After two hours of testimony from concerned and frustrated area residents last week, the Flathead County Planning Board voted 5-3 to recommend denial to the county commissioners on a controversial 66-acre subdivision for a rural area near Whitefish.
The Riverpark of Whitefish subdivision plan, brought forth by AVKO LLC., was received a similar vote by the board last year after the board decided the proposed population was too dense and neither the stormwater management plan nor the groundwater monitoring system were adequate.
However, the developer resubmitted the subdivision plan after reducing the number of lots from 22 to 15, creating a “No Build Zone” to minimize the effect on wildlife and the environment, adding more groundwater monitors and a new concept for stormwater management. The revisions earned a favorable report from Flathead County Planning and Zoning officials.
Despite the changes, neighboring property owners strongly opposed the proposed subdivision. Board member Jeff Larson said he recorded 21 different concerns from opponents during the hearing, including changes in the river path, population density, driving safety on the highway and scaring away nesting bald eagles.
The property is located on unzoned land seven miles north of Whitefish on the west side of Highway 93, near the Stillwater River, surrounded by agricultural land.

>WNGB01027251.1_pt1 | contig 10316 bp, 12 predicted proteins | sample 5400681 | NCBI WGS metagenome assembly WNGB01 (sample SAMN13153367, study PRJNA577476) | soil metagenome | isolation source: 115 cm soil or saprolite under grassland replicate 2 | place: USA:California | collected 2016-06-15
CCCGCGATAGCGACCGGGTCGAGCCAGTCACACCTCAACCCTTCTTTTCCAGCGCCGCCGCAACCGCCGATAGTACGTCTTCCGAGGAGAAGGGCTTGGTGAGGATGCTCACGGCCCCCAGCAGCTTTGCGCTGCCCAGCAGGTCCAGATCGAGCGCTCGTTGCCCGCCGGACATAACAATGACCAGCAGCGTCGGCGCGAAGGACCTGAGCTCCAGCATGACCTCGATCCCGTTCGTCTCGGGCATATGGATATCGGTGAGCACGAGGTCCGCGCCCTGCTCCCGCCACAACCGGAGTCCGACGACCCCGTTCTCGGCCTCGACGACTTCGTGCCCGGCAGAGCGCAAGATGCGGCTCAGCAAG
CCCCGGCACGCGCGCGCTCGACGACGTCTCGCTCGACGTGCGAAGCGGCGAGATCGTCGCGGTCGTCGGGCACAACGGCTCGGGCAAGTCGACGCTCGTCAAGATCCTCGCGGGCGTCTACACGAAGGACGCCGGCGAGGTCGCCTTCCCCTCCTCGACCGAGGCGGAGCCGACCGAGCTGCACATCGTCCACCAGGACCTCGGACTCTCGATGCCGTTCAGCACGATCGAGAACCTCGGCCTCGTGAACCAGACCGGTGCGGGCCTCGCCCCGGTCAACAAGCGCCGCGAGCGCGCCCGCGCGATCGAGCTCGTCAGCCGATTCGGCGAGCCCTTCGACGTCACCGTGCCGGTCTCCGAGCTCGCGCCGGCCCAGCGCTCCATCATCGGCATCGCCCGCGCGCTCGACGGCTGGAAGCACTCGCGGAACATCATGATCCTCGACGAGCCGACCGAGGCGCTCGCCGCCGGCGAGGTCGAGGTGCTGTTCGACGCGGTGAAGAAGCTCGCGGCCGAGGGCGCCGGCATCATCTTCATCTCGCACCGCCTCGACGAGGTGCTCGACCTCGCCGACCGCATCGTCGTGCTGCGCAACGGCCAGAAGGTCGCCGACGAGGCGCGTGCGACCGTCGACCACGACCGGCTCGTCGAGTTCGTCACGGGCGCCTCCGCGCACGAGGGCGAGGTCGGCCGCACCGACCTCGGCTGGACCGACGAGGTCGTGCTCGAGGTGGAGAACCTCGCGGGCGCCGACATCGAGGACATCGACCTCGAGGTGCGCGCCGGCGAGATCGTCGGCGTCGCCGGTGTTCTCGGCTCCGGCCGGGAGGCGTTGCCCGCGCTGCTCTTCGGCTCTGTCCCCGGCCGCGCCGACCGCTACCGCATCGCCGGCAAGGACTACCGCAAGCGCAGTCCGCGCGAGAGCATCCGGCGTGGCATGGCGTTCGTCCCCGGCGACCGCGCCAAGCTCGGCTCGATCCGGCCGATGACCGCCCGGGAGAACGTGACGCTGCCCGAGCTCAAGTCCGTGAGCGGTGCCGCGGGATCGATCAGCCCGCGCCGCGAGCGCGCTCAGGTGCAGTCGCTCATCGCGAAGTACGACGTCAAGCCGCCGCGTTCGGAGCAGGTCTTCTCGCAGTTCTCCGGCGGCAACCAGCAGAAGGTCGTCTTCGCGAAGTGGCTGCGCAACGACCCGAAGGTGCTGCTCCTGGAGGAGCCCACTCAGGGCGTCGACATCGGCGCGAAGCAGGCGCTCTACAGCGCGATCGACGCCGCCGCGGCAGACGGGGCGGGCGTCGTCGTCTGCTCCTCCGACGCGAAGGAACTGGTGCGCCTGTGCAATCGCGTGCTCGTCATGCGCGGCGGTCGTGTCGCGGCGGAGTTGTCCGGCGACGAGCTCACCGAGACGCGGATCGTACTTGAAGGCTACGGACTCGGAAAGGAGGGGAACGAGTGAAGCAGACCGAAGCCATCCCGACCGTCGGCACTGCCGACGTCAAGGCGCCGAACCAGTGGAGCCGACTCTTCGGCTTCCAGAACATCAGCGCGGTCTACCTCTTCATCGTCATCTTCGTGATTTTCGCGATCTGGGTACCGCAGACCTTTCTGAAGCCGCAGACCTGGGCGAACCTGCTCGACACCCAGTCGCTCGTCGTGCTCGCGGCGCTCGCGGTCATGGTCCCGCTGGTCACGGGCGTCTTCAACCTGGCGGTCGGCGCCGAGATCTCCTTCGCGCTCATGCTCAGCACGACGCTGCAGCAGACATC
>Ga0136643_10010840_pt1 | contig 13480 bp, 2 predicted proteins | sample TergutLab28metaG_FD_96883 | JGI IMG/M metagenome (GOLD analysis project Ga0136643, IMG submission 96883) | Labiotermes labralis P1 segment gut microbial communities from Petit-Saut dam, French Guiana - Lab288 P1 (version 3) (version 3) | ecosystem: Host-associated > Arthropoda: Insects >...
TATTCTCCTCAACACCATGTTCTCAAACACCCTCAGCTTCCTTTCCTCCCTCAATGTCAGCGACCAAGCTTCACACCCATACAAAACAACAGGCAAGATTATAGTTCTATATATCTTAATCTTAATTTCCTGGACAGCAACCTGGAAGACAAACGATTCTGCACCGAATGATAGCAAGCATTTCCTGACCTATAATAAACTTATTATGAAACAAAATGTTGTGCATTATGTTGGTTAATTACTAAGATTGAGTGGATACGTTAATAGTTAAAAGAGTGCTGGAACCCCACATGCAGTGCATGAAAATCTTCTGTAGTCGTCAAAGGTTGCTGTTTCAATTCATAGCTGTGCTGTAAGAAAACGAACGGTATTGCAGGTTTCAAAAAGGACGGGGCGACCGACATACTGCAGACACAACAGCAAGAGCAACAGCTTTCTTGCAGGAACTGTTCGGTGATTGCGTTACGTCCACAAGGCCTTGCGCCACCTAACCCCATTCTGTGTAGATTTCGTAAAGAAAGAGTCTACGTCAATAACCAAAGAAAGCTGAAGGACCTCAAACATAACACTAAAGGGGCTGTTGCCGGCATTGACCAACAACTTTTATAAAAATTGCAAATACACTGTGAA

This concerned several neighbors, who said subdivision tenants might not be accustomed to the reality of animals in the area.
“Are these people going to be told that there is a lot of poop around?” asked Pam Rozell, who owns a neighboring ranch and ministry with her husband.
Jeff Ulsamer, owner of Dog Sled Adventures Montana, said the subdivision would not jibe with the rural feel of the surrounding area.
“Once you change it, once you let people trash it out, you can’t take those houses down,” Ulsamer said.
Larson said the public’s complaints were understandable, but were also technically covered by the building conditions fulfilled by the developer. He said the board needed to consider whether the subdivision passes health, safety and welfare requirements.
Board Chairman Gordon Cross said he felt that the subdivision did not fit with the “seven elements of the public’s vision” detailed in the county growth policy.
Those elements include managing transportation, preserving the rights of private property owners, maintaining the identity of rural communities and protecting the views of the mountains, lakes, forests and wildlife.
“This is one of the most insensitive subdivisions I’ve seen in a long time,” Cross said, citing the elements.
Board member Marie Hickey-AuClaire said she thought the subdivision’s population was still too dense and that she was concerned about the eagle population.
Other board members said they would have liked to vote against the subdivision on principle, but legally saw nothing wrong with it. Marc Pitman said he would have been able to deny the project if the complaining neighbors had taken initiative to protectively zone the area after the first run-in a year ago. But since the land remained unzoned and he could not see a technical flaw in the plan, Pitman said he could not vote for denial.
Board member Mike Mower agreed with Pitman. He warned the opponents that unzoned land will always be subject for dispute or development.
“I think this is the strongest argument I’ve seen since being on the board for neighborhood planning or zoning,” Mower said.
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